Jeffrey Epstein wired $350,000 to two people in November and December—an attempt to sway possible witnesses in the sex-trafficking case against him, prosecutors say. The payments were made soon after publication of the Miami Herald investigation into the behind-the-scenes plea deal between Epstein and prosecutors in Florida in 2008, the New York Times reports. Saying the payments were evidence Epstein might try to influence witnesses if he were free, the US attorney's office in Manhattan said Friday that Epstein should be denied bail. He has not been charged because of the payments. His lawyers want him to be allowed to remain in his Upper East Side mansion under house arrest before his trial on sex-trafficking and conspiracy charges.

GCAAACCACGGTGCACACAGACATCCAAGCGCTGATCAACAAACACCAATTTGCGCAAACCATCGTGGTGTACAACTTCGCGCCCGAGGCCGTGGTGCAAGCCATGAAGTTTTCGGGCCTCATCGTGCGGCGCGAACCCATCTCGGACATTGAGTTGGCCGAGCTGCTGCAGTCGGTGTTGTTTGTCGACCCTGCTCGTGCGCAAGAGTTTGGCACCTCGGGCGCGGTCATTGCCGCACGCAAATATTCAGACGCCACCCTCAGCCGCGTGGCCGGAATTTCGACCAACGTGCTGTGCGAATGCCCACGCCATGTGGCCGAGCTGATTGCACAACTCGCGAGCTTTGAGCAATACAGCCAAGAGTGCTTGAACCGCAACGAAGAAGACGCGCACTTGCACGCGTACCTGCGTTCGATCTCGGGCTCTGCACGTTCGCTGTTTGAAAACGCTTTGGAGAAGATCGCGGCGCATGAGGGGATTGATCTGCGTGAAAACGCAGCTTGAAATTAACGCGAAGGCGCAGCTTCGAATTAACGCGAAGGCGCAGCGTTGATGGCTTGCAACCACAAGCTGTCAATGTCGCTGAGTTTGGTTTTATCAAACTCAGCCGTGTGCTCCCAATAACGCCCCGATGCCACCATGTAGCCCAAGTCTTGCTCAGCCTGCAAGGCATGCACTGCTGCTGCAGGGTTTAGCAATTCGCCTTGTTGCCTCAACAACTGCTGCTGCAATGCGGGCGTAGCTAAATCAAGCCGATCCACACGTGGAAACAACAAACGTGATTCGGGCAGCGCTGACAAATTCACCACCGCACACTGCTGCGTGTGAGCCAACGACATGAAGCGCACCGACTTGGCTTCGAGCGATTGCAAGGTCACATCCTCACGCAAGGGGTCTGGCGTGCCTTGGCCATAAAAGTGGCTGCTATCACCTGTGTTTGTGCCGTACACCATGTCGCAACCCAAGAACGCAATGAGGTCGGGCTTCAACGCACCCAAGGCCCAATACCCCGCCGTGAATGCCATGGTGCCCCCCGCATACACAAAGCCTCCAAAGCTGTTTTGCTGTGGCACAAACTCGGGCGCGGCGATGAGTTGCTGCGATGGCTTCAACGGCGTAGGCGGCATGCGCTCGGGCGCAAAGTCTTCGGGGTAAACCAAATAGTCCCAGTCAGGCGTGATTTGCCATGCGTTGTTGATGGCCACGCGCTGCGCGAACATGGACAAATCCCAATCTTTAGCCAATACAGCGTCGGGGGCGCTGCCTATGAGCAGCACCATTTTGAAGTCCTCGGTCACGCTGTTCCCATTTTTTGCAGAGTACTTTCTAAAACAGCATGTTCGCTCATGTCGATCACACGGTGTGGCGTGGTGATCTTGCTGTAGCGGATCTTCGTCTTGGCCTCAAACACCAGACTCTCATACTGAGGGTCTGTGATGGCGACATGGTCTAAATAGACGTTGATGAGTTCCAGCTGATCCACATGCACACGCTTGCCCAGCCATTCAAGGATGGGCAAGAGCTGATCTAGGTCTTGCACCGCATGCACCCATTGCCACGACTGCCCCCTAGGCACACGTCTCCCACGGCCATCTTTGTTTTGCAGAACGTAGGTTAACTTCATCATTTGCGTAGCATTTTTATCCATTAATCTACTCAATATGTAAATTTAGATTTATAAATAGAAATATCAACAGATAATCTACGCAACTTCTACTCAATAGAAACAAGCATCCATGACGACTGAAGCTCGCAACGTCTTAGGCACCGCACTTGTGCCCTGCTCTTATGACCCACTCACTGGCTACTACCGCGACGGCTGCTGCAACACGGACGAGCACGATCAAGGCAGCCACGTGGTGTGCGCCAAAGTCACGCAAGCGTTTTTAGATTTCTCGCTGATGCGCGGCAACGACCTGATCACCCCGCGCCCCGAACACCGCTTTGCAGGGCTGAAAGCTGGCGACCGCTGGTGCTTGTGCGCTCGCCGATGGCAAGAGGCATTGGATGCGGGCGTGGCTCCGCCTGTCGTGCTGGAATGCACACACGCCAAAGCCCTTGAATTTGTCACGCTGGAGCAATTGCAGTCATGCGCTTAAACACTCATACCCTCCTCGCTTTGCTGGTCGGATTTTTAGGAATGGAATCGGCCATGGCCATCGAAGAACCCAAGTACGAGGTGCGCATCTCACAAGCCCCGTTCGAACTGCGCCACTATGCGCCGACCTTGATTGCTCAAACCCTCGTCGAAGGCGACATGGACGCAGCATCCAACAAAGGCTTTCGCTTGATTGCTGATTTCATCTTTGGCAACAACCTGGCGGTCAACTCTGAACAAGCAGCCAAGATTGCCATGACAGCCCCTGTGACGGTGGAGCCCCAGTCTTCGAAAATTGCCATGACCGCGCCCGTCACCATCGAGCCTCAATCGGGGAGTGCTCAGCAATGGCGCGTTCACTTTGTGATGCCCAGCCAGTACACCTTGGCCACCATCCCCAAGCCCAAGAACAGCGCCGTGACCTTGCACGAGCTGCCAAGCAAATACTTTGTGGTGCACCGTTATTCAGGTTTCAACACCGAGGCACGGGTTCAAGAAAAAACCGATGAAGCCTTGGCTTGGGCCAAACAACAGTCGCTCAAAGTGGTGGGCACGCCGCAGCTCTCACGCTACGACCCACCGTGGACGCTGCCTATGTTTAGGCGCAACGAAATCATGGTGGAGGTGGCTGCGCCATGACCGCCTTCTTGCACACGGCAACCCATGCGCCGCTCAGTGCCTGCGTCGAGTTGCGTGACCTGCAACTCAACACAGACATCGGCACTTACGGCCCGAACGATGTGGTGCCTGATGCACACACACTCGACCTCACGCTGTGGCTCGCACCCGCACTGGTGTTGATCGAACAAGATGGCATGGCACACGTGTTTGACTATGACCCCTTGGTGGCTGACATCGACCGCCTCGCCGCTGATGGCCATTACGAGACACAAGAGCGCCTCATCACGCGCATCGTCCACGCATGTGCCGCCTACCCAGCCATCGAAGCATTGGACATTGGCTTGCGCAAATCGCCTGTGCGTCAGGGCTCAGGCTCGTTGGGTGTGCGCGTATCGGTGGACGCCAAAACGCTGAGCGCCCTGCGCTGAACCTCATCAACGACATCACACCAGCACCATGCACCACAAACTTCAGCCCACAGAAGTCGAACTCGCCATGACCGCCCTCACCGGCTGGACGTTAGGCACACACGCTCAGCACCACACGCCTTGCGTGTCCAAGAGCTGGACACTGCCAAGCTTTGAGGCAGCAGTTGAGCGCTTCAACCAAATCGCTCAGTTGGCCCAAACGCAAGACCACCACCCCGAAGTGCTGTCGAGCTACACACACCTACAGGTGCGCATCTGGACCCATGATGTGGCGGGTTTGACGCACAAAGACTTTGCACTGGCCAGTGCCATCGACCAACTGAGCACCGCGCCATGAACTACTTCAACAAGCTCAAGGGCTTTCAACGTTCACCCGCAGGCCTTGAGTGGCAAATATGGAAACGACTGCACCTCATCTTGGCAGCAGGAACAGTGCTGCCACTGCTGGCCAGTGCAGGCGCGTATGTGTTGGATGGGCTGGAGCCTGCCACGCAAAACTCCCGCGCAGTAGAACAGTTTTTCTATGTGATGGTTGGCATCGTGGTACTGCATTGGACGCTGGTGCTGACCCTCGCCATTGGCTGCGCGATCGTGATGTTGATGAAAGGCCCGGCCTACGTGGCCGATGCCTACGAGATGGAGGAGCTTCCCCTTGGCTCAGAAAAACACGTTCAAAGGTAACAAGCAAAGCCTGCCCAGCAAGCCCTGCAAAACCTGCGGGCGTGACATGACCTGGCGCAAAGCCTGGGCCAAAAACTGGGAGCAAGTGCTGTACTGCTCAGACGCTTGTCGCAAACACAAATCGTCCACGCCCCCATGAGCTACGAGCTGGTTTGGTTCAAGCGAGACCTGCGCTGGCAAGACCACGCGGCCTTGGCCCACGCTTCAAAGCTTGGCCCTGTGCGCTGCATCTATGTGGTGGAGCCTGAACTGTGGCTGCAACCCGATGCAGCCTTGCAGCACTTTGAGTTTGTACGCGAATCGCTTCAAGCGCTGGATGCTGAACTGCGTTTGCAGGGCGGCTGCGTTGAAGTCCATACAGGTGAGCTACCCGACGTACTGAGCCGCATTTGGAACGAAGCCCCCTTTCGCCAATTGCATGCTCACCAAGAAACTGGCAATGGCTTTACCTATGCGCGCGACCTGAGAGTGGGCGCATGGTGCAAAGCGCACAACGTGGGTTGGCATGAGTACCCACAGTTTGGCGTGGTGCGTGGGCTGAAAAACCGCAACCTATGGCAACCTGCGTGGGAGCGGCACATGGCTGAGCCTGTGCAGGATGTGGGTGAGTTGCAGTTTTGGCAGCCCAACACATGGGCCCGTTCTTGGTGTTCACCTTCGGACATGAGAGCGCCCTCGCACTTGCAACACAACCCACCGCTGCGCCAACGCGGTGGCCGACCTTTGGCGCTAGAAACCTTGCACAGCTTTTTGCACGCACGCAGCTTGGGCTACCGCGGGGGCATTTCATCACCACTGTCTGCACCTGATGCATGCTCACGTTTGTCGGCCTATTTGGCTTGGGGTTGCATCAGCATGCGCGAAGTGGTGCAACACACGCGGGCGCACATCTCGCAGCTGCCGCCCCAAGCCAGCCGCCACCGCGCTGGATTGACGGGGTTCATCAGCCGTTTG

They said Epstein would submit to wearing an ankle bracelet and pay for 24-hour security guards to make sure he stays put. Prosecutors countered by saying that there had been "extensive allegations of obstruction and tampering" over lawsuits against Epstein in the past. "Epstein's efforts to influence witnesses continue to this day,” the prosecutors said. They also argued against releasing someone into the community who has a history of sexual abuse against minors. The financier, who was arrested last weekend, is due in court Monday for a bail hearing, per NPR. If convicted, Epstein could be sentenced to as many as 45 years in prison. (That 2008 plea deal resulted in a Cabinet resignation Friday.)